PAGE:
The current work examines how cues traditionally used to signal environmental friendliness, specifically the color green and eco-labels, and influence product efficacy perceptions and subsequent purchase intentions. Across three experiments, we find that environmental cues used in isolation (i.e., green color without an environmental label or an environmental label without green color) reduce perceptions of product efficacy. We argue that this efficacy discounting effect occurs because the isolated use of an environmental cue introduces category ambiguity by activating competing functionality and environmentally friendly schemas during evaluation. We discuss the implications of our findings for research on environmental consumption as well as offer insight into the effective use of environmental cues on product packaging.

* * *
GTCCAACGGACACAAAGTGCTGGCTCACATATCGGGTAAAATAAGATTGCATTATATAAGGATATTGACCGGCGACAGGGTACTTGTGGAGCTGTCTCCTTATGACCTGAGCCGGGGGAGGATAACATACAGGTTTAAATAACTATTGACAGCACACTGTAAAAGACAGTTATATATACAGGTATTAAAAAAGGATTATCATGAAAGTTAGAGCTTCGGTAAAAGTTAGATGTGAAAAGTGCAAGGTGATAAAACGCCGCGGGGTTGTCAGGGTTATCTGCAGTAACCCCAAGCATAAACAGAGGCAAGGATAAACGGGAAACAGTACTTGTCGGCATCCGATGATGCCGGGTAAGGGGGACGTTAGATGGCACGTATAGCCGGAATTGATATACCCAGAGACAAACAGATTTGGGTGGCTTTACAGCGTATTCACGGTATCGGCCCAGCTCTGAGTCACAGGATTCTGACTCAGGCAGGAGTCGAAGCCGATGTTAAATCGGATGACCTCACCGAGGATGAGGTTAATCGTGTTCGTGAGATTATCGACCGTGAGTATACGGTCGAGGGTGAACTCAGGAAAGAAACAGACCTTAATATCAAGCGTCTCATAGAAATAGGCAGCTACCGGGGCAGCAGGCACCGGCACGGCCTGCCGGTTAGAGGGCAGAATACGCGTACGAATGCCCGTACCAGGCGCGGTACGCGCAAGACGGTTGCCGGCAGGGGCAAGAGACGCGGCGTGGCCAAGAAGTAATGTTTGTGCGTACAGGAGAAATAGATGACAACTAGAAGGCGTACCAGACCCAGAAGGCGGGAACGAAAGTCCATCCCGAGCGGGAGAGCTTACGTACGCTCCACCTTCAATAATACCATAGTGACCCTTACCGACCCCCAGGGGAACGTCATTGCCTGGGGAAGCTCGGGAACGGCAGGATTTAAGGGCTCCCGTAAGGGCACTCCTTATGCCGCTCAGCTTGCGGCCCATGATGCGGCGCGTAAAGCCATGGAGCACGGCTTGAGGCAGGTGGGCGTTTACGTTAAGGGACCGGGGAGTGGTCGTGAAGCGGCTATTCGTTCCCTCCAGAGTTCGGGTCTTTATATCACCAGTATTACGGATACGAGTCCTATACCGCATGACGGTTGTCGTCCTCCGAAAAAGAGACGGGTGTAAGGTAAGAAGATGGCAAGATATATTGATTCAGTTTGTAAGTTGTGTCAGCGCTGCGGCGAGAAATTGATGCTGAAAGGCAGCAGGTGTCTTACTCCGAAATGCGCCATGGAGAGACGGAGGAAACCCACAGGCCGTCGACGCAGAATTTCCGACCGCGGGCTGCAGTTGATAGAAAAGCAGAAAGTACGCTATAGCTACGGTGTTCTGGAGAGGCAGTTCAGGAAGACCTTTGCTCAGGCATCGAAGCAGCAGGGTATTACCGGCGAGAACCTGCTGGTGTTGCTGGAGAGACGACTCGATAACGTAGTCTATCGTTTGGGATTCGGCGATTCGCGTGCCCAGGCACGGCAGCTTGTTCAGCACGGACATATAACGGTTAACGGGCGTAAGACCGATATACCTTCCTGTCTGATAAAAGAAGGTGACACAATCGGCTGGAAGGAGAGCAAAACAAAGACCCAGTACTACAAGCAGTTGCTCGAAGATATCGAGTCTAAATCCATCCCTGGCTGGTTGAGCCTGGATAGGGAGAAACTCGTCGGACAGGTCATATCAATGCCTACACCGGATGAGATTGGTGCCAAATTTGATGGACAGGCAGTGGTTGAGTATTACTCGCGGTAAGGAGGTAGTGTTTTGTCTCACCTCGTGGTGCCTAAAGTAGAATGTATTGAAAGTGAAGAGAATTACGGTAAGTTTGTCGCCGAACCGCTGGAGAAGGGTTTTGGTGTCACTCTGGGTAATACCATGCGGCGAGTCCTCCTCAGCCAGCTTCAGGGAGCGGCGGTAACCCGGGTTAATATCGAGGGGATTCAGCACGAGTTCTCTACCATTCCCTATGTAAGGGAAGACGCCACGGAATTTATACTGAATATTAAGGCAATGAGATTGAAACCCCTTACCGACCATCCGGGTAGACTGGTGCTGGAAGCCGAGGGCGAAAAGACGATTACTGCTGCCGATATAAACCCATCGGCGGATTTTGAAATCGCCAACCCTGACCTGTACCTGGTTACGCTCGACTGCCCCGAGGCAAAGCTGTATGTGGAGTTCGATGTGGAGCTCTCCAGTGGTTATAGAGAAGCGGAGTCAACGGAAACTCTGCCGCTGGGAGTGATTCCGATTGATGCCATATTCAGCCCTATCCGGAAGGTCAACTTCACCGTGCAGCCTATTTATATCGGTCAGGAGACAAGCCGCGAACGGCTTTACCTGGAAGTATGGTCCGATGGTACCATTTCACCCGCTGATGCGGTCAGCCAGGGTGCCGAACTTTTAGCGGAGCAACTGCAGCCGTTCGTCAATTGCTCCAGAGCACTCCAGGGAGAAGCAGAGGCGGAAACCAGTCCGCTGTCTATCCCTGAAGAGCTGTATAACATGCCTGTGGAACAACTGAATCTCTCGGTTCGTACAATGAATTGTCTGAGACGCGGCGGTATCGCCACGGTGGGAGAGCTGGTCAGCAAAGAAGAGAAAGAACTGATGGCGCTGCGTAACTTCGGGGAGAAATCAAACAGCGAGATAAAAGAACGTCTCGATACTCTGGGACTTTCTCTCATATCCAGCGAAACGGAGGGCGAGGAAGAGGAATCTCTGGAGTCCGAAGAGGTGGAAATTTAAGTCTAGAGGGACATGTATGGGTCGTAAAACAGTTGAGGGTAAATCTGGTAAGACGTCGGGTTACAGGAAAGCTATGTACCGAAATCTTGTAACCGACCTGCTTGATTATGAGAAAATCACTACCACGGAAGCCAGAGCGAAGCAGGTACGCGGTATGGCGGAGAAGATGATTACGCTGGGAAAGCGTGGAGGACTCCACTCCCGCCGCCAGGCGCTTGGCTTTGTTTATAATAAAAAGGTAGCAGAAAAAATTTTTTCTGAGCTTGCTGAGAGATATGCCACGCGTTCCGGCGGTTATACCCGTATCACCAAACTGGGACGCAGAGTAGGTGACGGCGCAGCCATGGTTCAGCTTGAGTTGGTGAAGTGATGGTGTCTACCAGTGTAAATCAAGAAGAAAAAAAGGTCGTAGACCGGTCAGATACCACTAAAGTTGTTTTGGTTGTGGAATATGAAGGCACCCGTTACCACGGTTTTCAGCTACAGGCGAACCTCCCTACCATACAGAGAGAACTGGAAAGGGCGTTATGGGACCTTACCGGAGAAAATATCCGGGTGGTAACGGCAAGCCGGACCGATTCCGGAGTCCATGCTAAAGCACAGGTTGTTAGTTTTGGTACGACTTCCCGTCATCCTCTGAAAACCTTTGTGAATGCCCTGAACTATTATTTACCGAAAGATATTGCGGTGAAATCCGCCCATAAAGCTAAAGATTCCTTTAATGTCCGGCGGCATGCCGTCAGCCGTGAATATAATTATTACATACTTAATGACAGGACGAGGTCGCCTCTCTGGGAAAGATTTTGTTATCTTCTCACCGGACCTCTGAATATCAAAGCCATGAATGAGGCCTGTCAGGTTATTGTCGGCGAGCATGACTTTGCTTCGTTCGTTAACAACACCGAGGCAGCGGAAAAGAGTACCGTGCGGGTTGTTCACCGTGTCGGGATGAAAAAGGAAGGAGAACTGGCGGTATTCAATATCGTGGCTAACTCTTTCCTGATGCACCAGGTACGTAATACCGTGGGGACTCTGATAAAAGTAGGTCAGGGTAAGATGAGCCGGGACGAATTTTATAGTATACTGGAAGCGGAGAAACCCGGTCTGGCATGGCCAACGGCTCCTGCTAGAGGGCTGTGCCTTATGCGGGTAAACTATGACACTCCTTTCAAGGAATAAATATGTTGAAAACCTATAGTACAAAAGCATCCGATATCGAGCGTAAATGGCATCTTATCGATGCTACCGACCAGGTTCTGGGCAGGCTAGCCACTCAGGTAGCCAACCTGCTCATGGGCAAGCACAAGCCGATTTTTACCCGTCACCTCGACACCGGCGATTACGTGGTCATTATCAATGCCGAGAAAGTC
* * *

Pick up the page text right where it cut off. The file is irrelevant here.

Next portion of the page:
Additional Metadata
Keywords Categorization, Category ambiguity, Color green, Eco-labels, Environmental cues, Product efficacy, Product packaging perceptions, Schema incongruity
Persistent URL dx.doi.org/10.1007/s10551-015-2764-4
Journal Journal of Business Ethics
Citation
Pancer, E. (Ethan), McShane, L, & Noseworthy, T.J. (Theodore J.). (2017). Isolated Environmental Cues and Product Efficacy Penalties: The Color Green and Eco-labels. Journal of Business Ethics, 143(1), 159–177. doi:10.1007/s10551-015-2764-4